Anastasia Elias is an associate dean of research and professor of chemical and materials engineering at the University of Alberta.
Plastics get a bad rap. We have all seen pictures of plastic bags stuck to turtles or piles of plastic waste strewn across a beach. A few years ago, I visited an exhibit at the Vancouver Aquarium featuring plastic waste that author and artist Douglas Coupland had collected from the shores of Haida Gwaii. Small found objects – including toothbrushes, pens and empty tubes – lined the walls of the exhibit, while larger items bobbed in a 50,000-litre tub of water in the centre of the room. After touring the exhibit, I sat down with my family to eat lunch in the cafeteria – salad in a plastic container, with a label indicating that the plastic was, in fact, biodegradable. It seemed like a good compromise on the surface, but as an engineer, it raised a question for me: Is biodegradable plastic really a help to the environment?
Plastics have improved our quality of life immeasurably. They help our food stay fresher longer, and transporting food products and other goods wrapped in lightweight plastics, rather than heavier materials, can reduce not only shipping costs but also the associated CO2 emissions. Plastics also keep things clean while being cheap to produce and convenient for use. In a way, they are just too good – since only around 9 per cent of plastics are actually recycled, we are amassing piles of plastic waste.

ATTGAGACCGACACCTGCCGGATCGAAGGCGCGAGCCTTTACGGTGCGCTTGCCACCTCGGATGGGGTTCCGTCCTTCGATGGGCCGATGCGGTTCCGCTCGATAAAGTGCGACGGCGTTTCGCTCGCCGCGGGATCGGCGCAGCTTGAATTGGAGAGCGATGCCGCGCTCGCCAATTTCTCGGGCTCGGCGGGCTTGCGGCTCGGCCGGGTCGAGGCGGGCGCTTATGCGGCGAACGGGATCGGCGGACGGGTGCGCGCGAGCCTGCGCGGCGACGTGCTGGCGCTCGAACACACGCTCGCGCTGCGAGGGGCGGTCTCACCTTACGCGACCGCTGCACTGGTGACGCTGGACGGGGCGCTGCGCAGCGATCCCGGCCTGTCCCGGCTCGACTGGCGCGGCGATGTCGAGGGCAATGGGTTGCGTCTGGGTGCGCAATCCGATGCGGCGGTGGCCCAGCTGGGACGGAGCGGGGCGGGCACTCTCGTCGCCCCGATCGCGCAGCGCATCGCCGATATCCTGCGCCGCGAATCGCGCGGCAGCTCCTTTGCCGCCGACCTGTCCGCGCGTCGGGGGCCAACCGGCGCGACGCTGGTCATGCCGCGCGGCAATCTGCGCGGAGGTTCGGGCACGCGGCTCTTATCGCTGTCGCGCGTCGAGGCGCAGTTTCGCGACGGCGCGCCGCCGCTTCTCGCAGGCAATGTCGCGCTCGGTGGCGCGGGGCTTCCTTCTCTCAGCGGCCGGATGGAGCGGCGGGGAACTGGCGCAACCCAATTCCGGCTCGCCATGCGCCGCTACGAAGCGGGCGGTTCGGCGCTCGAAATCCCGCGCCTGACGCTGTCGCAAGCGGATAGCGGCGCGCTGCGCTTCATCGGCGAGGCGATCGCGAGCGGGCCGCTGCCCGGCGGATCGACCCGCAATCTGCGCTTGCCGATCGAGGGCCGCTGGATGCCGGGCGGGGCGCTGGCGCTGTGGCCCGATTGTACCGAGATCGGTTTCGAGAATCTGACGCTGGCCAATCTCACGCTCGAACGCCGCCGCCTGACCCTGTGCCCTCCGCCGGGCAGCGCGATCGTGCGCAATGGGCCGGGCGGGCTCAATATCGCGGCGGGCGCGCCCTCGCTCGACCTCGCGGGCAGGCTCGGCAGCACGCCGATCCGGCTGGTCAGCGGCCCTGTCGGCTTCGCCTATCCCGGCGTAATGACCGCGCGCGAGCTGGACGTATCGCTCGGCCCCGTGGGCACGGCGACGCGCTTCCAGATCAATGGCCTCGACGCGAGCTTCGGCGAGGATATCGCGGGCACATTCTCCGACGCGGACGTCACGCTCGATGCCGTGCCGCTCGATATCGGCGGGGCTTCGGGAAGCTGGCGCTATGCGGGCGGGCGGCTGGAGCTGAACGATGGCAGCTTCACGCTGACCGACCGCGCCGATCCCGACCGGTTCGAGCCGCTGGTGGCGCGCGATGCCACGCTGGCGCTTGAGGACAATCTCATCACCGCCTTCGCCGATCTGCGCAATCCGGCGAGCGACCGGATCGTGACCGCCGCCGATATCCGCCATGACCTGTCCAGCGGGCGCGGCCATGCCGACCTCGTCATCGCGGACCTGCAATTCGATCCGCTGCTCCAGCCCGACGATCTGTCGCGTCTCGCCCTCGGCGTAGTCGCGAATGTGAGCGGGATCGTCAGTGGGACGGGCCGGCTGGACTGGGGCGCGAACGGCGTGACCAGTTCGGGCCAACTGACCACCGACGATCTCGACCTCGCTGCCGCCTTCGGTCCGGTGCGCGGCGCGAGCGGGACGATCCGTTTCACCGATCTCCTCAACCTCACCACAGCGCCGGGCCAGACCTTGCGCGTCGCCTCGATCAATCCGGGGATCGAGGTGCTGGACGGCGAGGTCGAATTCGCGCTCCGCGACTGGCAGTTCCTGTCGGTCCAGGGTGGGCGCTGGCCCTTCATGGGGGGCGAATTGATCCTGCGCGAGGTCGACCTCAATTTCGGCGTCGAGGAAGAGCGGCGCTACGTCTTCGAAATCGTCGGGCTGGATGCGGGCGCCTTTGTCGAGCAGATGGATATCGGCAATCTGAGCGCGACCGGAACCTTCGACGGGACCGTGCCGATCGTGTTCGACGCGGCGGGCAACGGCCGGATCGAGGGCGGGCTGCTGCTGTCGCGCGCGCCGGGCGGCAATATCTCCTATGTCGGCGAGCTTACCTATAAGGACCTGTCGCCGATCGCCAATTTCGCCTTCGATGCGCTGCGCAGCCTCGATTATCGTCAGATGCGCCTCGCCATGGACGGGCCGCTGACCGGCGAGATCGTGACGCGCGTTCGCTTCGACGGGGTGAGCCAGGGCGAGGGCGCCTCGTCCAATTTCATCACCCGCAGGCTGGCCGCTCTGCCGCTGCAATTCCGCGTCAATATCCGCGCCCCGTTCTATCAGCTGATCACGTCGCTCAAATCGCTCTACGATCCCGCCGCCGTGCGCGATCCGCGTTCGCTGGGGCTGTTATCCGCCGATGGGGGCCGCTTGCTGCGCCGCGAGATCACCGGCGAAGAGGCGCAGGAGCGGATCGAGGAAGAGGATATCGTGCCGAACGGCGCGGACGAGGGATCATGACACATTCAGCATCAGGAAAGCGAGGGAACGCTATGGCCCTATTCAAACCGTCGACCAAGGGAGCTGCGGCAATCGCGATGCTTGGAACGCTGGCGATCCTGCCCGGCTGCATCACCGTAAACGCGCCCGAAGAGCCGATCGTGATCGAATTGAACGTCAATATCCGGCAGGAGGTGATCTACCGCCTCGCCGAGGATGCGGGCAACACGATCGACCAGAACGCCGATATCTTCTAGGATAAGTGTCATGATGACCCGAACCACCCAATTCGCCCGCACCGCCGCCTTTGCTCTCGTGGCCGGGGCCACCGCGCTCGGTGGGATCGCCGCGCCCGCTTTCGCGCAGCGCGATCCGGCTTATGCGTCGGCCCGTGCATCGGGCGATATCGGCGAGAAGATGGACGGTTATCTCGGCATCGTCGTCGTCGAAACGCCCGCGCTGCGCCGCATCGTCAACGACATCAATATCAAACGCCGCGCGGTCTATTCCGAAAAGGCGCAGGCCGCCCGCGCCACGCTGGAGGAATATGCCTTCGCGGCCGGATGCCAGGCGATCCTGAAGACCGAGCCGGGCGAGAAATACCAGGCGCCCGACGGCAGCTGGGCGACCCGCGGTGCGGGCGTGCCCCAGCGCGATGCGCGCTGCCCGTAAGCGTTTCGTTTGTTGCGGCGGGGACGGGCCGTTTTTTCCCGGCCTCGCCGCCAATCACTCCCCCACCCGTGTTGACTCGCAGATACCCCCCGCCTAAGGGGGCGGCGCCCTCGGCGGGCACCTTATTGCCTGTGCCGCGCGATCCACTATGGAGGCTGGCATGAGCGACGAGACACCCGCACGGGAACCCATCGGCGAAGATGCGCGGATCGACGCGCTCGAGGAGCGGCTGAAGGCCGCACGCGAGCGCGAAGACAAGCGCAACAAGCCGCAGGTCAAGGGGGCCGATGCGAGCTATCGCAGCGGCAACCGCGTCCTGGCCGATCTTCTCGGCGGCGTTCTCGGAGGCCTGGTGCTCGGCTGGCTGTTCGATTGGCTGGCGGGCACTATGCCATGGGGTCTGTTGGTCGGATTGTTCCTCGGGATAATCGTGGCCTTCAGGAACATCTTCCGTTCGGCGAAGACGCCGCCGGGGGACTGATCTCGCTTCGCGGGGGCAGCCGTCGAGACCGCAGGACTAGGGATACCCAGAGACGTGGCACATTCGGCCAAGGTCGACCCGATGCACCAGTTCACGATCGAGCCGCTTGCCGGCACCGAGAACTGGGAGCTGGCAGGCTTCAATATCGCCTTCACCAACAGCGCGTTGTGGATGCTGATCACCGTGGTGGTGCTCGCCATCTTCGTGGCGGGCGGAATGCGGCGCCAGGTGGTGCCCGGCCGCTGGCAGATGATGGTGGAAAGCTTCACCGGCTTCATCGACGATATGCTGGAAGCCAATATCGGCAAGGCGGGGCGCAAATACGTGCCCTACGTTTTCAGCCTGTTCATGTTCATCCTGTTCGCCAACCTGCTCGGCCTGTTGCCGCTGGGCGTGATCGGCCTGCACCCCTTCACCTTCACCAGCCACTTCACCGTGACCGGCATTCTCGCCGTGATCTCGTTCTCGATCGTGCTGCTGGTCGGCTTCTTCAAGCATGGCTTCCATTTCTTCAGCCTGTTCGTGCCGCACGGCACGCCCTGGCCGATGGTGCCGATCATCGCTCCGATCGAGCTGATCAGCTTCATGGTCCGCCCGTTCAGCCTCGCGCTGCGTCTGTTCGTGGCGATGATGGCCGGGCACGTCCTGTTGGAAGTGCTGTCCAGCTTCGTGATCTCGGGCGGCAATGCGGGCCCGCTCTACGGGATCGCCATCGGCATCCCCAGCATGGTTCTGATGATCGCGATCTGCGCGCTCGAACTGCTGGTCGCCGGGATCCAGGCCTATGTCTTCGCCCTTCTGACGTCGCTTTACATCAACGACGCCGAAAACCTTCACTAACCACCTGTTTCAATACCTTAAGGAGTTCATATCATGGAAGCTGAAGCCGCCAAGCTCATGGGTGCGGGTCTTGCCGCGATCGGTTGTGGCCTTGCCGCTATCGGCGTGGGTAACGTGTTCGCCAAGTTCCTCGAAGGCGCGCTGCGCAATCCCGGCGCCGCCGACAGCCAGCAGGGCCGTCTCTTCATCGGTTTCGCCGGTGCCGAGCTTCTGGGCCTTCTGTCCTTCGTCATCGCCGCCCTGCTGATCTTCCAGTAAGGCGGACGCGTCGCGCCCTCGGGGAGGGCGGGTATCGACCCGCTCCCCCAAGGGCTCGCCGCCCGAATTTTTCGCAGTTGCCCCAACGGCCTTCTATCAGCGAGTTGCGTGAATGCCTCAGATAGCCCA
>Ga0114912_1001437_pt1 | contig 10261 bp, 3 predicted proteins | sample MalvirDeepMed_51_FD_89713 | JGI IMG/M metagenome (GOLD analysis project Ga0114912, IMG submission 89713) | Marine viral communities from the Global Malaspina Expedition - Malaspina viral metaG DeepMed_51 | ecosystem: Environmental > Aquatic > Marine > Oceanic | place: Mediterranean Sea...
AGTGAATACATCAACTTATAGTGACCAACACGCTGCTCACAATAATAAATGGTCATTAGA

To address this problem, Canada recently announced a ban on single-use plastics, which gradually comes into effect in December. Ideally, this policy would work to drastically reduce the prevalence of single-use plastics – which is something we should strive for – but practically speaking, this is difficult to achieve. Engineers have wondered how we can capture the convenience of plastics with alternative materials that won’t leave the same mark on the environment – one candidate is compostable plastic, which breaks down at the end of its lifetime. It’s an enticing vision: You could still order a smoothie in an “eco-friendly” to-go cup, and then toss the cup in the compost after use, where oxygen-breathing (aerobic) bacteria will break the cup down into nutrient-rich soil and CO2.
There is a problem, though: Your cup may be labelled “compostable,” but unfortunately you can’t just toss it into any compost bin. In both Canada and the United States, in order to meet the requirements to label a material as compostable, it must degrade within a certain amount of time in industrial composting conditions. However, most industrial composting facilities (including those across Canada) don’t even accept compostable plastics; they prefer lawn clippings and food waste, which break down more quickly and – unlike compostable plastics – don’t need to be shredded first. Moreover, for workers in these facilities, screening out plastics would be more challenging if some plastics are allowed but not others. This is the reason that most compostable materials simply end up in landfills where, like food waste, paper and other organic material, they will gradually be broken down by anaerobic bacteria, releasing more harmful methane (CH4) in addition to CO2.